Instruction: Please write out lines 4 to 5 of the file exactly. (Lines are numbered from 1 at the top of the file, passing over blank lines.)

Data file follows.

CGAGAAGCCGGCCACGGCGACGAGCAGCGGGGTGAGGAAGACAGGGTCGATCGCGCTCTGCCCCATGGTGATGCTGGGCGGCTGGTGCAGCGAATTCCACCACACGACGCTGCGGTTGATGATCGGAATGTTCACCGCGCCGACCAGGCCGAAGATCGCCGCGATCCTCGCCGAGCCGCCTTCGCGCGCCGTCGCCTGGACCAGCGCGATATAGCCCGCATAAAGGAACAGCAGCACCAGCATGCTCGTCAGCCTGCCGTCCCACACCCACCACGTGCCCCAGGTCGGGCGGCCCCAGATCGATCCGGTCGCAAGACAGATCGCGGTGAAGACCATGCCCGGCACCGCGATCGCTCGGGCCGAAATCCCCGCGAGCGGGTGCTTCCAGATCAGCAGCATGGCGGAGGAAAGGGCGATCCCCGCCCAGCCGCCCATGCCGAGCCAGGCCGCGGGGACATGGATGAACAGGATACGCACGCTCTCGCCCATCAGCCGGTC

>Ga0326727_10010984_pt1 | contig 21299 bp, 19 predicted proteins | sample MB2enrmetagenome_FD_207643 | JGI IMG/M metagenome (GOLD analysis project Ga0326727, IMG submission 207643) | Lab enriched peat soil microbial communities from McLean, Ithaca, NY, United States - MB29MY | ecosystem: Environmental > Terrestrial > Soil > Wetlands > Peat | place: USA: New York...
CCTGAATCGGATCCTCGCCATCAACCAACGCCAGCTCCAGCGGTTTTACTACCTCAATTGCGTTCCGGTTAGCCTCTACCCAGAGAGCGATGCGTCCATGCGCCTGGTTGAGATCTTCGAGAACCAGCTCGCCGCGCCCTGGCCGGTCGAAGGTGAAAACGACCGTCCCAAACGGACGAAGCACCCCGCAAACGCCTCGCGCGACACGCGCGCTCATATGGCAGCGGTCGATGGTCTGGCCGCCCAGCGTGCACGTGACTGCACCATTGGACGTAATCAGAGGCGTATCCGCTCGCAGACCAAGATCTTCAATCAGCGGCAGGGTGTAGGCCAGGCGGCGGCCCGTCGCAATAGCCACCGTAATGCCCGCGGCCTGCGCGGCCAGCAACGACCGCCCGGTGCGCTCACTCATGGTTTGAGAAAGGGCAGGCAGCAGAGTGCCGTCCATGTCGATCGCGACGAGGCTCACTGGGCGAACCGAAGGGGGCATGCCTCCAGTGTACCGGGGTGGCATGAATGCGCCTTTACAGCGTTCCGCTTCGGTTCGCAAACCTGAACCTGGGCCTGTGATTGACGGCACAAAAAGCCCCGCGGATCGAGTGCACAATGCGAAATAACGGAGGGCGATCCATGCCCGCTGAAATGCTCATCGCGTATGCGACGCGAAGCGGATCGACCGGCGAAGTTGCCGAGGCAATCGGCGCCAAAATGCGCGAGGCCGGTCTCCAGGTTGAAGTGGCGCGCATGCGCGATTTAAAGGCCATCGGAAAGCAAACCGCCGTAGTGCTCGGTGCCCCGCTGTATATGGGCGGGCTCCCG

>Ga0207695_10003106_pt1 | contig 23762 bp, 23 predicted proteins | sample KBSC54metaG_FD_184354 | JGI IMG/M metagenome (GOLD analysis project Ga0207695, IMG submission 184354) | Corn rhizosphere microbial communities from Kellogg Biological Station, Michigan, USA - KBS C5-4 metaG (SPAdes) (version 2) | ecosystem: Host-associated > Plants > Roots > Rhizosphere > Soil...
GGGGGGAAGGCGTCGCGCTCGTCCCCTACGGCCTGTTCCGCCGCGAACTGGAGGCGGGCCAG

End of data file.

>Ga0207695_10003106_pt1 | contig 23762 bp, 23 predicted proteins | sample KBSC54metaG_FD_184354 | JGI IMG/M metagenome (GOLD analysis project Ga0207695, IMG submission 184354) | Corn rhizosphere microbial communities from Kellogg Biological Station, Michigan, USA - KBS C5-4 metaG (SPAdes) (version 2) | ecosystem: Host-associated > Plants > Roots > Rhizosphere > Soil...
GGGGGGAAGGCGTCGCGCTCGTCCCCTACGGCCTGTTCCGCCGCGAACTGGAGGCGGGCCAG